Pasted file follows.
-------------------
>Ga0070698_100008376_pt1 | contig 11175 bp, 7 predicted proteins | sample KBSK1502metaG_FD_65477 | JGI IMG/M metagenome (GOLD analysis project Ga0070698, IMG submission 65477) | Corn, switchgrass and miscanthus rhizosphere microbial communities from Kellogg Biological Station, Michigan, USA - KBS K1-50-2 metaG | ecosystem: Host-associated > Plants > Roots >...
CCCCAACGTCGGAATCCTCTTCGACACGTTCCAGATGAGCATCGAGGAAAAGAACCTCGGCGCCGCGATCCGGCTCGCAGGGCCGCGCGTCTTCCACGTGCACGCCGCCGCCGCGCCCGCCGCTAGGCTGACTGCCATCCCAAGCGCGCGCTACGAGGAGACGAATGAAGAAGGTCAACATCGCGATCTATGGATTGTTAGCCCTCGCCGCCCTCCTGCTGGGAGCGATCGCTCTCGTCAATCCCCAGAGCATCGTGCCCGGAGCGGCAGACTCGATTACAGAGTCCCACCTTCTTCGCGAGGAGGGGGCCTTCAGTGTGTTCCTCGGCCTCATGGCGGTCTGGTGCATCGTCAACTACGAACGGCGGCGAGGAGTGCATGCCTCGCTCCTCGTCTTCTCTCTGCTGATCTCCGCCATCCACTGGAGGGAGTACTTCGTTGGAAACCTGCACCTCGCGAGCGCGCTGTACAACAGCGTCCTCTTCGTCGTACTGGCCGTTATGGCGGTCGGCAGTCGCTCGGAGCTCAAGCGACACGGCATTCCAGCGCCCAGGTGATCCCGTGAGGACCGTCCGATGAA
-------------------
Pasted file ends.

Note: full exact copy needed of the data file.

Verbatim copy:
>Ga0070698_100008376_pt1 | contig 11175 bp, 7 predicted proteins | sample KBSK1502metaG_FD_65477 | JGI IMG/M metagenome (GOLD analysis project Ga0070698, IMG submission 65477) | Corn, switchgrass and miscanthus rhizosphere microbial communities from Kellogg Biological Station, Michigan, USA - KBS K1-50-2 metaG | ecosystem: Host-associated > Plants > Roots >...
CCCCAACGTCGGAATCCTCTTCGACACGTTCCAGATGAGCATCGAGGAAAAGAACCTCGGCGCCGCGATCCGGCTCGCAGGGCCGCGCGTCTTCCACGTGCACGCCGCCGCCGCGCCCGCCGCTAGGCTGACTGCCATCCCAAGCGCGCGCTACGAGGAGACGAATGAAGAAGGTCAACATCGCGATCTATGGATTGTTAGCCCTCGCCGCCCTCCTGCTGGGAGCGATCGCTCTCGTCAATCCCCAGAGCATCGTGCCCGGAGCGGCAGACTCGATTACAGAGTCCCACCTTCTTCGCGAGGAGGGGGCCTTCAGTGTGTTCCTCGGCCTCATGGCGGTCTGGTGCATCGTCAACTACGAACGGCGGCGAGGAGTGCATGCCTCGCTCCTCGTCTTCTCTCTGCTGATCTCCGCCATCCACTGGAGGGAGTACTTCGTTGGAAACCTGCACCTCGCGAGCGCGCTGTACAACAGCGTCCTCTTCGTCGTACTGGCCGTTATGGCGGTCGGCAGTCGCTCGGAGCTCAAGCGACACGGCATTCCAGCGCCCAGGTGATCCCGTGAGGACCGTCCGATGAA